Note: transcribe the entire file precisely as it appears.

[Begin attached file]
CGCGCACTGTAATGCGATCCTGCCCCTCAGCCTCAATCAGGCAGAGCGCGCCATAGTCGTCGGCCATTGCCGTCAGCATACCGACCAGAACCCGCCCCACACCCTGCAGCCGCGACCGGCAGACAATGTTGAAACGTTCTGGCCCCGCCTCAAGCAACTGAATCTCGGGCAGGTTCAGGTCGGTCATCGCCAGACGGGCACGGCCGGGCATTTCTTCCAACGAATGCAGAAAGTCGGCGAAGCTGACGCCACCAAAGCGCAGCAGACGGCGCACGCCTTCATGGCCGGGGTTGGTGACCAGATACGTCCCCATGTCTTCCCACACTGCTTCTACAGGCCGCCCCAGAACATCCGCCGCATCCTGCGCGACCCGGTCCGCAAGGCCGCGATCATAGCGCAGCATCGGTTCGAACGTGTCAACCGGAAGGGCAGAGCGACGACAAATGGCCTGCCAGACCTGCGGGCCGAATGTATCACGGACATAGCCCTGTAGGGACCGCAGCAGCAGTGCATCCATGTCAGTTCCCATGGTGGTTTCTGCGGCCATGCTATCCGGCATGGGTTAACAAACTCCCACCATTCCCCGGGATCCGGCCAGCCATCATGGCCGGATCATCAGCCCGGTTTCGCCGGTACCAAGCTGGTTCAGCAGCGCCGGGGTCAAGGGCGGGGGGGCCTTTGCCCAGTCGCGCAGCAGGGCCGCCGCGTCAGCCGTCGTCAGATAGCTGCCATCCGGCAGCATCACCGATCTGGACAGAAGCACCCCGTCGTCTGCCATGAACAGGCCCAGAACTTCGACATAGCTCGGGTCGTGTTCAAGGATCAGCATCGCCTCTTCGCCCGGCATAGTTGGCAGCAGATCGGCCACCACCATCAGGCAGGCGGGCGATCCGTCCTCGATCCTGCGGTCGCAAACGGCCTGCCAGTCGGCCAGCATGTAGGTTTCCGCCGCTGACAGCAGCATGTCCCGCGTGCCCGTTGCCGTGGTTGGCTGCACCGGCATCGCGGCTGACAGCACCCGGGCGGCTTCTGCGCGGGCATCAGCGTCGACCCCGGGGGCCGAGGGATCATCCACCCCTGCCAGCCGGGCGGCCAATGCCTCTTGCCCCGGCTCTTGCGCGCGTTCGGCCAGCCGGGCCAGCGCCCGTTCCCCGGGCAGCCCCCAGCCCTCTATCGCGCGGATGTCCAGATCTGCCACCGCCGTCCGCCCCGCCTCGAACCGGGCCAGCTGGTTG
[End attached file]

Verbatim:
CGCGCACTGTAATGCGATCCTGCCCCTCAGCCTCAATCAGGCAGAGCGCGCCATAGTCGTCGGCCATTGCCGTCAGCATACCGACCAGAACCCGCCCCACACCCTGCAGCCGCGACCGGCAGACAATGTTGAAACGTTCTGGCCCCGCCTCAAGCAACTGAATCTCGGGCAGGTTCAGGTCGGTCATCGCCAGACGGGCACGGCCGGGCATTTCTTCCAACGAATGCAGAAAGTCGGCGAAGCTGACGCCACCAAAGCGCAGCAGACGGCGCACGCCTTCATGGCCGGGGTTGGTGACCAGATACGTCCCCATGTCTTCCCACACTGCTTCTACAGGCCGCCCCAGAACATCCGCCGCATCCTGCGCGACCCGGTCCGCAAGGCCGCGATCATAGCGCAGCATCGGTTCGAACGTGTCAACCGGAAGGGCAGAGCGACGACAAATGGCCTGCCAGACCTGCGGGCCGAATGTATCACGGACATAGCCCTGTAGGGACCGCAGCAGCAGTGCATCCATGTCAGTTCCCATGGTGGTTTCTGCGGCCATGCTATCCGGCATGGGTTAACAAACTCCCACCATTCCCCGGGATCCGGCCAGCCATCATGGCCGGATCATCAGCCCGGTTTCGCCGGTACCAAGCTGGTTCAGCAGCGCCGGGGTCAAGGGCGGGGGGGCCTTTGCCCAGTCGCGCAGCAGGGCCGCCGCGTCAGCCGTCGTCAGATAGCTGCCATCCGGCAGCATCACCGATCTGGACAGAAGCACCCCGTCGTCTGCCATGAACAGGCCCAGAACTTCGACATAGCTCGGGTCGTGTTCAAGGATCAGCATCGCCTCTTCGCCCGGCATAGTTGGCAGCAGATCGGCCACCACCATCAGGCAGGCGGGCGATCCGTCCTCGATCCTGCGGTCGCAAACGGCCTGCCAGTCGGCCAGCATGTAGGTTTCCGCCGCTGACAGCAGCATGTCCCGCGTGCCCGTTGCCGTGGTTGGCTGCACCGGCATCGCGGCTGACAGCACCCGGGCGGCTTCTGCGCGGGCATCAGCGTCGACCCCGGGGGCCGAGGGATCATCCACCCCTGCCAGCCGGGCGGCCAATGCCTCTTGCCCCGGCTCTTGCGCGCGTTCGGCCAGCCGGGCCAGCGCCCGTTCCCCGGGCAGCCCCCAGCCCTCTATCGCGCGGATGTCCAGATCTGCCACCGCCGTCCGCCCCGCCTCGAACCGGGCCAGCTGGTTG